Subtitled, The Life and Times of America’s Banana King. There really were banana “kings” and banana “wars” and banana “republics”. The term banana wars was coined by O. Henry, who fled to Central America after stealing a large sum of money in Texas.
This book now joins my top five list of the best non-fiction works I ever read. It’s short…242 pages. But it is jam-packed with fascinating information. It’s like reading a history of the U.S. from a certain perspective. Primarily, the robber baron perspective. But it is also a fascinating journey into the life of…the banana.
The title refers to one Samuel Zemurray and his takeover of United Fruit. Now owned by Del Monte. But that is another story. In its heyday, United Fruit was the 800 pound gorilla. One day, Sam and the President of UF were called to a meeting at the State Department. Sam’s company (Cuyamel) and UF were about to have their own little war in Honduras. The State department ordered them to merge, because they said they absolutely were not going to be forced to commit American troops to bail them out. (My how things change, and yet remain the same.) This was not an easy negotiation on either side. Both companies were afraid that if they agreed, they would be sued by the government for violation of the anti-trust law. Together, they would own 62% of the banana trade. But they were assured by the Secretary of State that that would not happen.
Since Sam’s company was the smaller of the two, it was logical that he had to give up his company. In return, he was paid in UF shares…enough so that he became the majority shareholder. How stupid were the people from UF? That’s like saying, I’m going to keep a Cobra in the bedroom but I will insist that it confine itself to one corner.
UF managed to survive the Great Depression, but not well. Sam’s stock, and everyone else’s, had lost major value. And UF was continuing policies that guaranteed that progression would continue. One day Sam attended a meeting of the Board of Directors, and was treated with the utmost contempt. Sam had a rather thick Russian accent. He ranted at them, and a member of the Board said, I didn’t understand a word you said. All the rest of the Boston Brahmins were smirking.
So Sam, having done his homework in secret, whips out all the proxies other shareholders have entrusted to him and says, “Mr. Wing, you’re fired. Do you understand that?” Then he fired the President.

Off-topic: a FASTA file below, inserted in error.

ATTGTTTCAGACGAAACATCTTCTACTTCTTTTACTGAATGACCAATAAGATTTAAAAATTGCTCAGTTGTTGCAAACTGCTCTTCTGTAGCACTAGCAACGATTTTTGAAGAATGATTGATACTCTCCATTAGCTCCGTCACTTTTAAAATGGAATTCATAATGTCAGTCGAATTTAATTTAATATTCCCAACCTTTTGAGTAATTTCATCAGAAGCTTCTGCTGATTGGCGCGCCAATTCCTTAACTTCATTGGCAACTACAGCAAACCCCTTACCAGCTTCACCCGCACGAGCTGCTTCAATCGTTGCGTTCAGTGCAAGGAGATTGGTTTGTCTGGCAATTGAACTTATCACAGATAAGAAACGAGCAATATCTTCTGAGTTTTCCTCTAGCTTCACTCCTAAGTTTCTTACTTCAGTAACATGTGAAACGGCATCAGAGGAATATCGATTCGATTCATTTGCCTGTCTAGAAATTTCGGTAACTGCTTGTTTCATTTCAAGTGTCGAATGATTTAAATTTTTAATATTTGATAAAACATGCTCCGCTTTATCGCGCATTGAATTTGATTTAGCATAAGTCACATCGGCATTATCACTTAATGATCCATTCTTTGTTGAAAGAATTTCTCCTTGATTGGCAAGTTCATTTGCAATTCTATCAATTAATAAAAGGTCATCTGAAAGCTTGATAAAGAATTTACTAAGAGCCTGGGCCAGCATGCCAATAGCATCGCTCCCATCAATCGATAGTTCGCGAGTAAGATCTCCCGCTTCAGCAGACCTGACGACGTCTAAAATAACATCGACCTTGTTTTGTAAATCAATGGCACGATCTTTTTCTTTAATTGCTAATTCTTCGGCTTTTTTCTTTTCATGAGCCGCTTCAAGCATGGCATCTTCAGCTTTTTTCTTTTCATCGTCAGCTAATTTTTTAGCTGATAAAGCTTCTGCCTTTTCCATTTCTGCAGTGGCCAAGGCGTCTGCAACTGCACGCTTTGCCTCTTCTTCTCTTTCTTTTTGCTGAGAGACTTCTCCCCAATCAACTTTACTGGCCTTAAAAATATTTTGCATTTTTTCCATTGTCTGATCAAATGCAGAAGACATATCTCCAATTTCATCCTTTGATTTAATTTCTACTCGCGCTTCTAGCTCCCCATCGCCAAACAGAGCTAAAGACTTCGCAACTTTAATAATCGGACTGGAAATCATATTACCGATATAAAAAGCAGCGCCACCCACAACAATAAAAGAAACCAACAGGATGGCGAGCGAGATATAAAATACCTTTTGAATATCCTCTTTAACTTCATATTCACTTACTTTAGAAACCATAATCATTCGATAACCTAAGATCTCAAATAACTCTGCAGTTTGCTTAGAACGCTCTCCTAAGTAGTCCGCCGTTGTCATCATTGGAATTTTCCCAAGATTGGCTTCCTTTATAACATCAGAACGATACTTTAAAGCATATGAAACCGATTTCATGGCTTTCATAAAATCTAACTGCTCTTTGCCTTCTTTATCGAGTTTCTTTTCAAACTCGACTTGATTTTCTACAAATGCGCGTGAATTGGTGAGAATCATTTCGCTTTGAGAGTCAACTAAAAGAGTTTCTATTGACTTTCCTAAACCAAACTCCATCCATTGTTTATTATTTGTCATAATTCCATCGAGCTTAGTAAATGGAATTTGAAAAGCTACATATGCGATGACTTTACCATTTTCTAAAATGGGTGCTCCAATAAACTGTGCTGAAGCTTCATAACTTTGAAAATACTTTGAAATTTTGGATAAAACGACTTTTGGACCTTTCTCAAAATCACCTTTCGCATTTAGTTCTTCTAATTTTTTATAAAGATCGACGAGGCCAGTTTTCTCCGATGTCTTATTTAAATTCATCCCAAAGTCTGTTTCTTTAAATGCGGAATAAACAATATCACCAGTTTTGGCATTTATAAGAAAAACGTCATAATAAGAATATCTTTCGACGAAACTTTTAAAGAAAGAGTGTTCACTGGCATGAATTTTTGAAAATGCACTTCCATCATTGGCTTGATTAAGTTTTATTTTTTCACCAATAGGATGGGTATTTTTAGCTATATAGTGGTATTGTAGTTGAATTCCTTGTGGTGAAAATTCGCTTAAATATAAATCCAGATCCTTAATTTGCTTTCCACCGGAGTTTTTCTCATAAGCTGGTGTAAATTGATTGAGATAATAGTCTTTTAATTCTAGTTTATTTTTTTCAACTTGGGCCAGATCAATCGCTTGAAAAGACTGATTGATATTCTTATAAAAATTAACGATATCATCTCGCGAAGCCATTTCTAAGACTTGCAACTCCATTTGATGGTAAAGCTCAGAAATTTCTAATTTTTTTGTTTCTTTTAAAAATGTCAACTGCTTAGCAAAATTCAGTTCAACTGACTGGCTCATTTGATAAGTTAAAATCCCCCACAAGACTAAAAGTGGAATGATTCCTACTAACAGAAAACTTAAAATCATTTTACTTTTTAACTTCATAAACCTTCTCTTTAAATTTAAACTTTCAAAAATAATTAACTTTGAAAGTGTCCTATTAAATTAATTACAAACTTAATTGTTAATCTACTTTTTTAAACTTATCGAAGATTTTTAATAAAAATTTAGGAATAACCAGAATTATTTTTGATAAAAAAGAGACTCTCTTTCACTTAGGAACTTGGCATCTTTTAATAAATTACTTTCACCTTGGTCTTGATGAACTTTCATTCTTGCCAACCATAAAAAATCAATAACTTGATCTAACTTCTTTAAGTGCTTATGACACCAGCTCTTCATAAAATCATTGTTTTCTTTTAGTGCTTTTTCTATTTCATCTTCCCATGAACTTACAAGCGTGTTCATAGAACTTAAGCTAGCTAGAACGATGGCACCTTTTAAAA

Now to the bananas. Prior to 1965, the variety sold in the U.S. was the Big Mike (Gros Michel). But it went almost extinct, though not quite yet. Probably none of us have ever eaten a Big Mike. The variety we eat is the Cavendish. (Who knew there were so many varieties of bananas?) Big Mikes are reportedly both larger but sweeter. But they don’t travel well.
From the time you harvest a stem of bananas, it is a race against time to get them to market. Bananas don’t ripen until you take them off the plant. Then you have two weeks.
Banana people have four categories for bananas: green, yellow, ripe, and brown. Ripe means a banana’s skin has become freckled. The dockworkers would throw away any banana that was at the ripe stage. Because at that stage, you have maybe a day before it becomes a brown. Sam started picking up the discarded bananas and selling them from a cart. How smart is that? It’s like selling garbage. No overhead.
From that, Sam built an empire.
One of the things I couldn’t believe about this book is that Sam lived most of his life in New Orleans. When I lived there, I took pride in learning NOLA history, but still never heard of him. He built an incredible house at 2 Audobon Place, which is next door to Tulane U. and across the street from the Audobon Park and Zoo. When he died, he left the house to Tulane, and it still serves as the home of whoever is the President of Tulane. How did I miss that?
So what finally happens? Once Sam is in charge of UF, the government sues it for a violation of the anti-trust law. Ha! Couldn’t you just have predicted that?The State Department and the CIA tend to forget who their friends are.
Sam’s best friend was the CIA, and prevented him from having the expense of raising his own private army. The whole Bay of Pigs really was a CIA operation, with some Cuban patriots whipped up by propaganda. It was never going to work. The book proposes that the main impetus was to protect United Fruit. Castro had just nationalized something like 60.000 acres of UF land.
In the end though, it’s very unclear as to who used who. Sam had one agenda, the CIA had another.
But while it doesn’t exist any more per se, United Fruit was once a major player in North and South American politics. You should read this book!